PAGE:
Skip to main content

What makes a good news story?

15 July 2016

Many people think that journalists are only interested in negative or sensationalist stories. This is not the case. Journalists are only interested in good stories. 

Good stories are those that interest, surprise or shock people. And for stories to be accessible people have to be involved – what’s commonly known as ‘human interest’. People like to read and hear about other people. They like stories they can relate to or about issues they can talk about.

For instance, if an announcement is made in a trade magazine about a company going into administration, it is likely to be presented in terms of job losses. If a new mobile phone has been launched, it is likely to be written about in terms of what it has to offer the user, be it time saved or better functionality to make life easier. If a charity hits the headlines, it is either about the difference it has made to someone’s life, how much its chief executive earns or how irritating the public finds particular fundraising techniques.

The best stories are those which have people at the centre. Here are some of the news values to consider when thinking about how newsworthy your story is. 

Shock factor

Shocking news such as that involving change resulting in widespread impact, tragedy, political upheaval, extreme weather or unexpected victory.  


Audiences relate more to stories that are close to them geographically, or involve people from their country – for instance British athletes winning an international sporting event. 


Journalists are competitive about breaking news – revealing stories as they happen. They want to be the ones that brought it to you first.


Stories that are already in the public eye but are deemed valuable and so run and run, even if nothing new really happens, such as the birth of a royal baby.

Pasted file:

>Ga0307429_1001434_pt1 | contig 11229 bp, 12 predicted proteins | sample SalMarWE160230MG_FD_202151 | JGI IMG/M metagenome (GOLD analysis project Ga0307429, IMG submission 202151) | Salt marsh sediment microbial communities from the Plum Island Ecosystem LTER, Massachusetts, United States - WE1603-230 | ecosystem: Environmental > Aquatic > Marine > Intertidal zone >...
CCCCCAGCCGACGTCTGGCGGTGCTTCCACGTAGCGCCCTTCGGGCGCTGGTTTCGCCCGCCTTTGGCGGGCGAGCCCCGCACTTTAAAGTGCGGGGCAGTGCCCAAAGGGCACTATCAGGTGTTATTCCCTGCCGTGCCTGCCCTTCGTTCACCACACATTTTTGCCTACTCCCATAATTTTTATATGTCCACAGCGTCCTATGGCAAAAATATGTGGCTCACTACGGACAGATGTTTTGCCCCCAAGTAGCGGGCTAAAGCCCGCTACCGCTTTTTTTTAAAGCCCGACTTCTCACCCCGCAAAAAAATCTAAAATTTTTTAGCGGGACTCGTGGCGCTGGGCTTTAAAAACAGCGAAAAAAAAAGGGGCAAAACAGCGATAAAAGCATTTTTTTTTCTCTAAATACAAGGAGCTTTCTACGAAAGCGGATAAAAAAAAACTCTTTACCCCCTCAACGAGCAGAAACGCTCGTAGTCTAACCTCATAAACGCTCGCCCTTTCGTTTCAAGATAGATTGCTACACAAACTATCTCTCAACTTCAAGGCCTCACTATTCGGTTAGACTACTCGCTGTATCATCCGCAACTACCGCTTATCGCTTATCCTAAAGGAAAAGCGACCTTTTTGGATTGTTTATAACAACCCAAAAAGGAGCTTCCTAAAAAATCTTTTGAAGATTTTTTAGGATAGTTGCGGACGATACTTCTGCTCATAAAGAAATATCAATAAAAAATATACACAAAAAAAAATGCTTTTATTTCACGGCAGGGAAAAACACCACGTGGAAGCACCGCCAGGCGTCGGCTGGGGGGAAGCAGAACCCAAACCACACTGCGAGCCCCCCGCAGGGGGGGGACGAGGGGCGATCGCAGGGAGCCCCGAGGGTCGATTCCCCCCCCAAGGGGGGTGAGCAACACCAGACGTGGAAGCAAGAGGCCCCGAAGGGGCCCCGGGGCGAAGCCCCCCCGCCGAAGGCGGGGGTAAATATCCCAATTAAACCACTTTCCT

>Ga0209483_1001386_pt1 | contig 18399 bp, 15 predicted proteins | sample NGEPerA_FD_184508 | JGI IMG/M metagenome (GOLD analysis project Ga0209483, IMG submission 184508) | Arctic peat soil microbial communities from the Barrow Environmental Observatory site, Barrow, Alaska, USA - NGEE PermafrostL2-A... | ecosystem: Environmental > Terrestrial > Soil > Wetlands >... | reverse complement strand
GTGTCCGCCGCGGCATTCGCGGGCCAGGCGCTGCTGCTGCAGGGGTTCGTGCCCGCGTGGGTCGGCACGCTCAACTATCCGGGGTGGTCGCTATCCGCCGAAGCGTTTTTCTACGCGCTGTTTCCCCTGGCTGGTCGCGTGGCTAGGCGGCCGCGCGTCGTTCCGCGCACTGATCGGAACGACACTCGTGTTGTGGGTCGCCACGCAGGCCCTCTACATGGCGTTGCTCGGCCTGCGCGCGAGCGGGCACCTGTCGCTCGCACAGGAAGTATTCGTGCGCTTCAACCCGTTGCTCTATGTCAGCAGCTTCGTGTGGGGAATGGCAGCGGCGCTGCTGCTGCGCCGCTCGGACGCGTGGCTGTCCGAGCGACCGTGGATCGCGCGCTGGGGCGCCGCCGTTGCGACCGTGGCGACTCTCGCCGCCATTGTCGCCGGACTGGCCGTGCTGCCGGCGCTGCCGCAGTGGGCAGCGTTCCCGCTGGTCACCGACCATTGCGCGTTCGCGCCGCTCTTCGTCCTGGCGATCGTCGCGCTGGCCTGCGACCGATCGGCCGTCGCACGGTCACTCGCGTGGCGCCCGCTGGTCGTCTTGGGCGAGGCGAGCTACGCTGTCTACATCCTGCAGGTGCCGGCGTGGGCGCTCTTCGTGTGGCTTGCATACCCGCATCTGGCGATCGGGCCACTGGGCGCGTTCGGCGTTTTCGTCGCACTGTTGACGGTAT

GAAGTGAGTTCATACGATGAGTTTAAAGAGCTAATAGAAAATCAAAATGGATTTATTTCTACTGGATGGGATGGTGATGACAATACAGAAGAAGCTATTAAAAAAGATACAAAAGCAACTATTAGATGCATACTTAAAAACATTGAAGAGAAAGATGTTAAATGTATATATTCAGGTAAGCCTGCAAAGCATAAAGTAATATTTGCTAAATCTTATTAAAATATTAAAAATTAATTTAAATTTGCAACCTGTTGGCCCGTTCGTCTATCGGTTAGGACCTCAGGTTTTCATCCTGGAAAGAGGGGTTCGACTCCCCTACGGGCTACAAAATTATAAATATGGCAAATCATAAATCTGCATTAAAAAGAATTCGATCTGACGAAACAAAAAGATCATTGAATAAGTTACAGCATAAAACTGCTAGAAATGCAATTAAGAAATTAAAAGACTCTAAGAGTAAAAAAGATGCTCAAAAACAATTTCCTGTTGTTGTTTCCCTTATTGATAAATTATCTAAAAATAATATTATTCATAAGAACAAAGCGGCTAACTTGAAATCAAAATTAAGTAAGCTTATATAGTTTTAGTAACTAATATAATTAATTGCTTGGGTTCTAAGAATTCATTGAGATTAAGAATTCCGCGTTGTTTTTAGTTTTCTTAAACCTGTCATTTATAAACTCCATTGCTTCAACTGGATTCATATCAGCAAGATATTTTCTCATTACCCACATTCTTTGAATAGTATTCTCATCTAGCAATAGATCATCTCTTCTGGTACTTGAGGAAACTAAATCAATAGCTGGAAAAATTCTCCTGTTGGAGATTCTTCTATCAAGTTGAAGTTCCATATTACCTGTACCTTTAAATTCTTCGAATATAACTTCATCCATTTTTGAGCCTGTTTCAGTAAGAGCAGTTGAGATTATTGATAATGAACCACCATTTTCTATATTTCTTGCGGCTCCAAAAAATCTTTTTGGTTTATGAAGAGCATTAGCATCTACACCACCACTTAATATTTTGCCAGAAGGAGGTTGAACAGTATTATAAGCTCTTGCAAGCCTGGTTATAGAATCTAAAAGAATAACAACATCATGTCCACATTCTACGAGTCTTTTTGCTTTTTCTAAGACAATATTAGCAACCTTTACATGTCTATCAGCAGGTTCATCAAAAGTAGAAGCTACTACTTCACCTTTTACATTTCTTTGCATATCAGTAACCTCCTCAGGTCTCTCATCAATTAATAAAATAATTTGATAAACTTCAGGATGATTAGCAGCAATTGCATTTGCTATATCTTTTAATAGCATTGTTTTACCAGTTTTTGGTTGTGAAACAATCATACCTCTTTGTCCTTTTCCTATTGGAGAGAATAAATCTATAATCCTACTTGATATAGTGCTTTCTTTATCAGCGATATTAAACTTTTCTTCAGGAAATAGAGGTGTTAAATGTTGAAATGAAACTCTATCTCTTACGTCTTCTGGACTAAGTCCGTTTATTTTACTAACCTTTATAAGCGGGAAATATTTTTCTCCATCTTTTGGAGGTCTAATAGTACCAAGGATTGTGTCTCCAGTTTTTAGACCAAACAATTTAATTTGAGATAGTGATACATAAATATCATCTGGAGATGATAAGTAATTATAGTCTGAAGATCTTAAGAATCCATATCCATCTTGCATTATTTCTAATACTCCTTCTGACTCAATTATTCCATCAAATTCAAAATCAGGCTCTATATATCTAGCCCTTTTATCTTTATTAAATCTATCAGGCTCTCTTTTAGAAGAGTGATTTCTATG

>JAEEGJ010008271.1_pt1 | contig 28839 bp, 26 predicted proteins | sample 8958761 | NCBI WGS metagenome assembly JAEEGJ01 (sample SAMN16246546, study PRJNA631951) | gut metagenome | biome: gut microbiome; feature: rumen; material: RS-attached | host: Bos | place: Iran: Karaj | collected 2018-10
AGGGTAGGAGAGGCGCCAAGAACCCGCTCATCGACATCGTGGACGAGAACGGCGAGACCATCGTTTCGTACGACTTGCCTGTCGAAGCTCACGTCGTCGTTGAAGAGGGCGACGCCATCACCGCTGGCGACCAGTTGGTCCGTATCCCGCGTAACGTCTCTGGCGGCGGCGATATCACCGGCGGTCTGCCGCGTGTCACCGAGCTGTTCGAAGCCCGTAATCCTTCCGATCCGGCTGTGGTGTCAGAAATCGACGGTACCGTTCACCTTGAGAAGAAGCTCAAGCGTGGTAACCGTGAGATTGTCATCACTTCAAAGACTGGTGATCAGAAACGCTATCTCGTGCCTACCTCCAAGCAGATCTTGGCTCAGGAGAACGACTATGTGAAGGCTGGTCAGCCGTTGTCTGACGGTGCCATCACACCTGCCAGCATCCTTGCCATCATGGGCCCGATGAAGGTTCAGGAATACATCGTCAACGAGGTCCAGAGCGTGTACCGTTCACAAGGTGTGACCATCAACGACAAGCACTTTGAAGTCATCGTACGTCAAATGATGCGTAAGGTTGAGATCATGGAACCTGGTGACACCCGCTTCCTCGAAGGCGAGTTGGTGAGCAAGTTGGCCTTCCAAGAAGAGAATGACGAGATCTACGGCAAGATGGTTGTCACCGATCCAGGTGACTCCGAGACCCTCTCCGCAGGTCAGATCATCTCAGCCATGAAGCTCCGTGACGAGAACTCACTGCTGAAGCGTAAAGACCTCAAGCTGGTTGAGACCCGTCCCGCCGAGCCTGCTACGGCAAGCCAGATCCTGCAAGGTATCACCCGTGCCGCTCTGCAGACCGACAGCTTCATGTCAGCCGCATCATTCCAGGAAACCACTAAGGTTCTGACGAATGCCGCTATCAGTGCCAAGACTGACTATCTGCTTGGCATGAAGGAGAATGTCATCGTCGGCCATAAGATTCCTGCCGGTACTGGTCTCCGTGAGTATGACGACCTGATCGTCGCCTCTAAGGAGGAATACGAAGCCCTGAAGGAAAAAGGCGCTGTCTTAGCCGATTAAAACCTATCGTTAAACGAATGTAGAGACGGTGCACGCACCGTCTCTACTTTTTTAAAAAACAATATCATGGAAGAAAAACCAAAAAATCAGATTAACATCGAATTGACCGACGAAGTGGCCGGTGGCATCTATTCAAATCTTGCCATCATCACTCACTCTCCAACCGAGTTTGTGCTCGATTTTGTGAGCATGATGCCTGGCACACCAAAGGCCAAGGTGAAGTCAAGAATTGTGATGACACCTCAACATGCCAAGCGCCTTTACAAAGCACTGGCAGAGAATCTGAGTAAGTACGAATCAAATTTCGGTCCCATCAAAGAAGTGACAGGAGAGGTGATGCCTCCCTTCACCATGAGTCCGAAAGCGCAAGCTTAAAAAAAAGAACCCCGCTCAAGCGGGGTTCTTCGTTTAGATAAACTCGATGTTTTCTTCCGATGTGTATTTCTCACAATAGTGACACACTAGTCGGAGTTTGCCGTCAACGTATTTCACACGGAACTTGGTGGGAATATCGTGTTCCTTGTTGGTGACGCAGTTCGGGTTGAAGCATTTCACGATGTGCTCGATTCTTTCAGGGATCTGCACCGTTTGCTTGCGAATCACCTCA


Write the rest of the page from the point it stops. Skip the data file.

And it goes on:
Events that are likely to have continuing impact have a high news value as they will develop into an ongoing narrative that will encourage audiences to come back for further updates. Wars, elections and sports tournaments are good examples of this.


“Dog Bites Man” is not a story. “Man bites dog” is. Any story that covers a unique or unusual event has news values.


Stories that are easy to explain (local man wins lottery twice) are often preferred over stories that are not (Libor rigging). When the story is complex, it is the journalist’s role to present the information in a way that is easy to understand. That might be via an interview with an expert who has to explain what has happened in layman’s terms.


Stories that centre around a particular person, especially if that person is well-known, as these can be presented from a ‘human interest’ angle.


Does the event match the expectations of a news organisation and its audience? If a news story conforms to the preconceived ideas of those covering it then it has value. For example, violence at a demonstration, horrific casualties in a terrorist attack.

The elite

Any story that covers an important, powerful nation, organisation or person has greater value than one that covers a less important one.


If a newspaper or broadcaster is the first and only news outlet to be breaking a story then they will rate it highly. The Sunday papers are fond of this approach.


Size does matter. The bigger the impact, the more people affected, the more money or resources involved, the higher its value.

This article is an extract from Effective media relations for charities: what journalists want and how to deliver it by Becky Slack. Find out more about the book here

More like this
How to make friends with journalists
What journalists really want from charity PRs
The key elements of a media strategy

Becky Slack

founder and managing director, Slack Communications

Becky is the founder and managing director of Slack Communications. She is the former deputy editor of Charity Times, editor of Professional Fundraising and publishing editor of Charity Insight magazines. Becky is also a member of the Understanding Charities Group.